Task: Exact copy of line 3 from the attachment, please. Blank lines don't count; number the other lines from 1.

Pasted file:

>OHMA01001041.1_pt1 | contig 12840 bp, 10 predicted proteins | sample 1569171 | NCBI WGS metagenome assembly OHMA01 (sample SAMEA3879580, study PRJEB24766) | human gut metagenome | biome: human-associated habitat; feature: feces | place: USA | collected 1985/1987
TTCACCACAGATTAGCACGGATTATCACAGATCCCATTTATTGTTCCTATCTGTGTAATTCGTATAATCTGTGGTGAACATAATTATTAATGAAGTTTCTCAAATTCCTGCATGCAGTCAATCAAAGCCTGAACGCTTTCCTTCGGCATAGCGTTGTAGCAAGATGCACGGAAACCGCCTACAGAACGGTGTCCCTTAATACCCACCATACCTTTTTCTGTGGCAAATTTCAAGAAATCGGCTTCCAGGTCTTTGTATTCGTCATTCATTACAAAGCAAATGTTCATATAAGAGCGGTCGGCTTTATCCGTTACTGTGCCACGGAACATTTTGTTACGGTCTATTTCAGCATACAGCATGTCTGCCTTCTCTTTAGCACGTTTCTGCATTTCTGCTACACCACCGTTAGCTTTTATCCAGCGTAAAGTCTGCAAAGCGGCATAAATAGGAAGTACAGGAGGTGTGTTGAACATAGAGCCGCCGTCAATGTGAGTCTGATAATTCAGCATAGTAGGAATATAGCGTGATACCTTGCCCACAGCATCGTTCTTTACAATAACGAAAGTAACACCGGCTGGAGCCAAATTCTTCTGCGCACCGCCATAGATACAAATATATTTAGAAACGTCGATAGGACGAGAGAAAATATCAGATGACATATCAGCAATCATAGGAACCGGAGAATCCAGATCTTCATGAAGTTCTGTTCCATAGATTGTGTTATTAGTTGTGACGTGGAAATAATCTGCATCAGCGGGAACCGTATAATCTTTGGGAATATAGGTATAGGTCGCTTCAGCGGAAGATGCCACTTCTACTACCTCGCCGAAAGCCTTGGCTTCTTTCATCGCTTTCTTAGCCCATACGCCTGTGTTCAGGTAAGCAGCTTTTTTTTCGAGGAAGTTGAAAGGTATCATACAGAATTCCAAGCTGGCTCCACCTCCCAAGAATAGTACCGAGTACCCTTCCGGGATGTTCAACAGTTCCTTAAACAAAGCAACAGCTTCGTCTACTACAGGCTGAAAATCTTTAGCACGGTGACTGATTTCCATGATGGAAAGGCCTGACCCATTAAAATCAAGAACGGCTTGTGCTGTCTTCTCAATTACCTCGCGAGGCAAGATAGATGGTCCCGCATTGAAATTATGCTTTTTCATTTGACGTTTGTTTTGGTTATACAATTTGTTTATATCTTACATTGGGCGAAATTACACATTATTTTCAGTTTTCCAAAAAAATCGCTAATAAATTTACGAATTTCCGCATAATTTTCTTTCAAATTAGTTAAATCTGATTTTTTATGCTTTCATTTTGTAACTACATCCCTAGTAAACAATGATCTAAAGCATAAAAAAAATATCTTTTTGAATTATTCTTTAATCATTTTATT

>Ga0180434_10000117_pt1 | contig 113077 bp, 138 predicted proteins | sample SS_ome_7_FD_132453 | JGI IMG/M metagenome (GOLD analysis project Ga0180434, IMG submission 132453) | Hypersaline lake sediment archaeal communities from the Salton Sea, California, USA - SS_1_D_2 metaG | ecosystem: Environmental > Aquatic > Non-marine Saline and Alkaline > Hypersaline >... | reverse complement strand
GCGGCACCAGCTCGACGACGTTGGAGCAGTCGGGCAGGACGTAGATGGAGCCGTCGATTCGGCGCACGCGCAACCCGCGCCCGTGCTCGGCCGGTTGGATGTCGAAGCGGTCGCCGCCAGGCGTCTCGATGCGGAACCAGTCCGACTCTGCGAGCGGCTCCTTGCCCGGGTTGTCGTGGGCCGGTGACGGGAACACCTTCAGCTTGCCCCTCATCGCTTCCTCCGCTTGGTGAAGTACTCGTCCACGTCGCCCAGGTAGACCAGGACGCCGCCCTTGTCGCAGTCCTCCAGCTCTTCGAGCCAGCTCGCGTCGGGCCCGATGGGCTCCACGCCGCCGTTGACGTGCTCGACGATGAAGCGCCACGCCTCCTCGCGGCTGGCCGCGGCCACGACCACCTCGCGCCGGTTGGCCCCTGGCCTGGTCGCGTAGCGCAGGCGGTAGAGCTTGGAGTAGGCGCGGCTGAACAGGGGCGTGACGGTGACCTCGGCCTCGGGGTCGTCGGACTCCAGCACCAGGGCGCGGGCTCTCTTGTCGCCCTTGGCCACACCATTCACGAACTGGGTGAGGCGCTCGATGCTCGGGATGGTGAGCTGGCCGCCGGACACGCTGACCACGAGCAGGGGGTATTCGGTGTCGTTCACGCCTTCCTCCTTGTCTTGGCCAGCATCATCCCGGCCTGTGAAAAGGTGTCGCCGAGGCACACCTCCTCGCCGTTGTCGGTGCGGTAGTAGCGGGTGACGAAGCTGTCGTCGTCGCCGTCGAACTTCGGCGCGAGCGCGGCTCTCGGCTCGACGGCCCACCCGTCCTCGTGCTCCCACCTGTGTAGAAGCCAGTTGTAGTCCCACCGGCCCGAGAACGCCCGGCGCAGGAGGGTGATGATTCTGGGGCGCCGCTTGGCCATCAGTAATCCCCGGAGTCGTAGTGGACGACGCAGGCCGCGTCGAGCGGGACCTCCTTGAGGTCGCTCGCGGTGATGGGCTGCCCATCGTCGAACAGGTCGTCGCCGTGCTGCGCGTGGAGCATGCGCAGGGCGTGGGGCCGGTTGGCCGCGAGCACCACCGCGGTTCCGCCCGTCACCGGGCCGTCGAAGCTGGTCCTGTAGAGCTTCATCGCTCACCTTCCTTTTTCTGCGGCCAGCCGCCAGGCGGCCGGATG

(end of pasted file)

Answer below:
>Ga0180434_10000117_pt1 | contig 113077 bp, 138 predicted proteins | sample SS_ome_7_FD_132453 | JGI IMG/M metagenome (GOLD analysis project Ga0180434, IMG submission 132453) | Hypersaline lake sediment archaeal communities from the Salton Sea, California, USA - SS_1_D_2 metaG | ecosystem: Environmental > Aquatic > Non-marine Saline and Alkaline > Hypersaline >... | reverse complement strand